Welcome to the Amyloidosis Center at Heidelberg University Hospital
A group of experts from various fields has come together at the Amyloidosis Center at Heidelberg University Hospital to collaboratively diagnose and treat the rare medical condition amyloidosis. We use our extensive knowledge on an interdisciplinary basis to provide the best possible treatment for our patients.
Medical specialists from the following departments work collaboratively at the Amyloidosis Center in Heidelberg:
- Cardiac surgery
- Human genetics
- Nuclear medicine
The success of this close cooperation is reflected by the continuously increasing number of patients from all parts of Germany treated at Heidelberg University Hospital, which currently treats more than 1500 patients with systemic amyloidosis, the largest group of such patients in the country. Treatment is provided in different departments of the medical center, depending on the treatment focus.
After a specific diagnosis has been established regarding the type of amyloidosis, the medical specialists at our Amyloidosis Center will recommend an individual, interdisciplinary treatment strategy that matches the type and extent of the disorder. The strategy will be aimed at the cause of the disorder and will attempt to prevent additional amyloid being deposited. The therapy must start as early as possible, as amyloid that has already been deposited cannot be removed from the tissues.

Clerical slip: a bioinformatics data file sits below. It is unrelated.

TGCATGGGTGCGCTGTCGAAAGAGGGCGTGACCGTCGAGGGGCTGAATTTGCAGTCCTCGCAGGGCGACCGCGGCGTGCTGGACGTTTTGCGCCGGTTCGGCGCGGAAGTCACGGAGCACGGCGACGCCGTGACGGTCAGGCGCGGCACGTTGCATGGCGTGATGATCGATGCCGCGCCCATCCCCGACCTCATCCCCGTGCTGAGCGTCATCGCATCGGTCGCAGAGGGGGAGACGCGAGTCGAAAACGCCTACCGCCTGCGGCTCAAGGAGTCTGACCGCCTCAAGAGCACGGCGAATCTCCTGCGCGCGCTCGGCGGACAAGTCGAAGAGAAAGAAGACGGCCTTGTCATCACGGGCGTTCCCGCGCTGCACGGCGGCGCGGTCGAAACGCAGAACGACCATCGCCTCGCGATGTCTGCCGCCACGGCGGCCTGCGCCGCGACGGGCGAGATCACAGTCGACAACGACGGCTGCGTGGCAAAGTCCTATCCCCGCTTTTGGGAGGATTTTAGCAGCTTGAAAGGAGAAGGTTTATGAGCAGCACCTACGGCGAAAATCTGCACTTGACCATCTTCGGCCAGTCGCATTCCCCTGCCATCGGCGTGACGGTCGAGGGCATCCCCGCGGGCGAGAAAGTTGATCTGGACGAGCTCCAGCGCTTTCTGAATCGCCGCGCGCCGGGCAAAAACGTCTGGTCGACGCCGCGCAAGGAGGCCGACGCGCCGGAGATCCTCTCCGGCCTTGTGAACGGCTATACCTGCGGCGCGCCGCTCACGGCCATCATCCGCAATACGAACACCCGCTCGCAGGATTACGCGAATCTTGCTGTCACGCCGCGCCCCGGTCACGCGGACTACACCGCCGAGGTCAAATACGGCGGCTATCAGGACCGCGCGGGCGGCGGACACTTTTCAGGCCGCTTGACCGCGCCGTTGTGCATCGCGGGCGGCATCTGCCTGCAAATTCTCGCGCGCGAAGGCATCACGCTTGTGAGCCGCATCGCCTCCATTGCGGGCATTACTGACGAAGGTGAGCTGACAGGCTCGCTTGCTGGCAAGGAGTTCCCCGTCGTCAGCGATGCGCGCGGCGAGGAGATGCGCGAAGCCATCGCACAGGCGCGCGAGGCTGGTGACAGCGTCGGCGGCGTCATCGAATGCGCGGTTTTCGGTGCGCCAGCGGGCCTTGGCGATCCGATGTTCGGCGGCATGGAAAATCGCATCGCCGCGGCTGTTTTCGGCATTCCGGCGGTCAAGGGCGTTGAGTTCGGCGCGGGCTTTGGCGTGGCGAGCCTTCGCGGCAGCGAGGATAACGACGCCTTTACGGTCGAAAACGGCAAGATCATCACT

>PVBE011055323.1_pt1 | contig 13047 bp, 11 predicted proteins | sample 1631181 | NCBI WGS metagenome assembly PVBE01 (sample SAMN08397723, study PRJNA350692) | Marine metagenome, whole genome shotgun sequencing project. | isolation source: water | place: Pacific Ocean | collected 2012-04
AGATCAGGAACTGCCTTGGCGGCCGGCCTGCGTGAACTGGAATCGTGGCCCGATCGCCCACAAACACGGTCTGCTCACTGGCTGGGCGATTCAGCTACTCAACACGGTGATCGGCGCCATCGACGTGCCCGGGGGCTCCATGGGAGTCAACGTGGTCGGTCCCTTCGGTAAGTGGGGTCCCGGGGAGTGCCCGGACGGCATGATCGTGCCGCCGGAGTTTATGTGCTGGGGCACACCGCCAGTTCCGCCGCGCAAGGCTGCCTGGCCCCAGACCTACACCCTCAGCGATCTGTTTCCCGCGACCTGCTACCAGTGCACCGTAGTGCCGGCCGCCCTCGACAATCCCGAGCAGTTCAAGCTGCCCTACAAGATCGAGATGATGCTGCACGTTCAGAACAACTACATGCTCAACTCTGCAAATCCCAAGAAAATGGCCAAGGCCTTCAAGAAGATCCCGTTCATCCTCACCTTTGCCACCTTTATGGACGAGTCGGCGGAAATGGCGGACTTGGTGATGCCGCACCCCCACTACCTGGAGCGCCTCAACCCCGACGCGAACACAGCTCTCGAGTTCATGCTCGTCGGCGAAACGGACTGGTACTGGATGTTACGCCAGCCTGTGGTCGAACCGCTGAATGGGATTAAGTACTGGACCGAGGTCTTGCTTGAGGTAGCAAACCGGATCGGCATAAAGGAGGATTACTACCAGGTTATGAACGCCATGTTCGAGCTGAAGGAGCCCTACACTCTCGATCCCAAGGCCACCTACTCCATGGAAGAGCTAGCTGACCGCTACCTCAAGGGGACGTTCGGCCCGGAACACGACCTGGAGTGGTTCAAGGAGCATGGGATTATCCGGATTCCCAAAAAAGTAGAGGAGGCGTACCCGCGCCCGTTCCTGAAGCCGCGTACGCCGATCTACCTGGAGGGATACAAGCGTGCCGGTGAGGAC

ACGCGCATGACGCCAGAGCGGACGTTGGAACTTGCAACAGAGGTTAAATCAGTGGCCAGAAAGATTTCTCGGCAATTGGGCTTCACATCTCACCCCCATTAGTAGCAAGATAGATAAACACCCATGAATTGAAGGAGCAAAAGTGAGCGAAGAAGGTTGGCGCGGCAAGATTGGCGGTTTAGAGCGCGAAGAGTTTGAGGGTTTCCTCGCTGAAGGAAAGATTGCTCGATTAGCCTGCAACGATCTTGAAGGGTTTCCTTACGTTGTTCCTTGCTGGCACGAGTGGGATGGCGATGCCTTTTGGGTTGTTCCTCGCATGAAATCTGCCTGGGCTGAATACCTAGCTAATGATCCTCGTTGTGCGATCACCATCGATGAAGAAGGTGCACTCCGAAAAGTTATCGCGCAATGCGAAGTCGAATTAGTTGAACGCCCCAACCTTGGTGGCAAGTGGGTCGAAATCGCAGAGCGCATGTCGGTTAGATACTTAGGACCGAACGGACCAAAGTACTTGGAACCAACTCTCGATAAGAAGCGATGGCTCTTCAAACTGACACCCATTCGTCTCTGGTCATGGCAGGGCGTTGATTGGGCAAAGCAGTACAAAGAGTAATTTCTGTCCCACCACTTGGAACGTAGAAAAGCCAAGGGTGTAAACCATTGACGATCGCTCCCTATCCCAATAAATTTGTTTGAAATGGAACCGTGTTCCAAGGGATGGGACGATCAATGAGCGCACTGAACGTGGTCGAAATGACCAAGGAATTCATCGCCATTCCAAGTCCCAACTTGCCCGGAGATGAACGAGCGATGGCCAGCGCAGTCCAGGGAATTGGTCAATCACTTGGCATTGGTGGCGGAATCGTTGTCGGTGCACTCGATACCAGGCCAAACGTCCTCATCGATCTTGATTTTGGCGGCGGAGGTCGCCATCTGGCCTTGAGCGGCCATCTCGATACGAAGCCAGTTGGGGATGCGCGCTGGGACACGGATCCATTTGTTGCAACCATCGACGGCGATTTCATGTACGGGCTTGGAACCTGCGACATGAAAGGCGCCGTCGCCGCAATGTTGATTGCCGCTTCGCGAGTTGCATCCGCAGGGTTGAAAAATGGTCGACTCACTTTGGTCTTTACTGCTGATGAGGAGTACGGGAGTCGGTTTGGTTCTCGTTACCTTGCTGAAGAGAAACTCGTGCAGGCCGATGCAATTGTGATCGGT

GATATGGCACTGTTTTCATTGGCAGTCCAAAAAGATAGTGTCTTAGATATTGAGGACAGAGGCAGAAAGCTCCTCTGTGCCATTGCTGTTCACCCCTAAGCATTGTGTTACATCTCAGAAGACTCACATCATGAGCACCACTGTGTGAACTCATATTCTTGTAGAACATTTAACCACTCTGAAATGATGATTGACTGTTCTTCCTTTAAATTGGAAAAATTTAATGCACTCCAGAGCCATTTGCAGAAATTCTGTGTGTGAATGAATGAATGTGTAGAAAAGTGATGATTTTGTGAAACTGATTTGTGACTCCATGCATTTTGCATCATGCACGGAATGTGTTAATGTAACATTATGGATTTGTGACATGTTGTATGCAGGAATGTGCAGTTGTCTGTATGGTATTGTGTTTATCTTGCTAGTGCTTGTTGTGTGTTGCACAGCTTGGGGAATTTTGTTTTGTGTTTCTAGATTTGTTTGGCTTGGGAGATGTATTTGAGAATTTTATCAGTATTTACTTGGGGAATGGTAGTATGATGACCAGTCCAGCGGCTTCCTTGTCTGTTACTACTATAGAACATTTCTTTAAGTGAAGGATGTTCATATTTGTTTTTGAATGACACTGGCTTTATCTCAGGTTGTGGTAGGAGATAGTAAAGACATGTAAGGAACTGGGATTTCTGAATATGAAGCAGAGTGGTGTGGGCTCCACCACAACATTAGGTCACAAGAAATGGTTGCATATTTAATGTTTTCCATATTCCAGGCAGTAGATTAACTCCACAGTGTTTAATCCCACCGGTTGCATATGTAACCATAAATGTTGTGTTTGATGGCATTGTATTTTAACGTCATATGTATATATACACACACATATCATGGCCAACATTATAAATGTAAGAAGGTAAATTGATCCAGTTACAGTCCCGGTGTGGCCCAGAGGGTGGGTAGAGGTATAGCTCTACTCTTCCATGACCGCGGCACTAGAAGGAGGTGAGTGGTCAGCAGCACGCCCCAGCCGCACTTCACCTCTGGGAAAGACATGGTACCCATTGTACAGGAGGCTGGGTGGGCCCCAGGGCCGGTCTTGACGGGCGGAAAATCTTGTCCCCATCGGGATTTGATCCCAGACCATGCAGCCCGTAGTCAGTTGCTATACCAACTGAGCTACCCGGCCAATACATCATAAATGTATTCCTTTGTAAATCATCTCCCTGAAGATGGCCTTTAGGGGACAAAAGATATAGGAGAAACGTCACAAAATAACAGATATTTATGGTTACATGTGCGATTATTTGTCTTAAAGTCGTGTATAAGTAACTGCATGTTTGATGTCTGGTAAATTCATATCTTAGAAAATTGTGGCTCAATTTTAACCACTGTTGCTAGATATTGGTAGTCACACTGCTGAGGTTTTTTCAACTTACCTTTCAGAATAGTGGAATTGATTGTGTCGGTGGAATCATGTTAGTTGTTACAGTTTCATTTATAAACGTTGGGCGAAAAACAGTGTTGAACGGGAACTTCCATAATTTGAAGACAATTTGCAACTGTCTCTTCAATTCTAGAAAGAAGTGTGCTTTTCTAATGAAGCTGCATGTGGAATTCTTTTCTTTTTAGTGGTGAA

Our treatment plans range from a targeted treatment of the underlying chronic inflammation associated with AA amyloidosis using medications, to high-dose chemotherapy followed by the transplantation of blood stem cells from bone marrow in the case of light chain amyloidosis, all the way to a liver transplant for familial amyloidosis.
We provide supportive treatment for individual organ problems that occur in all amyloidosis types.
Currently, the safety and efficacy of various medical therapies are being investigated in several clinical studies.
If you have any questions, please feel free to contact us.
Stefan Schönland, MD
Spokesman for the Amyloidosis Center at Heidelberg University Hospital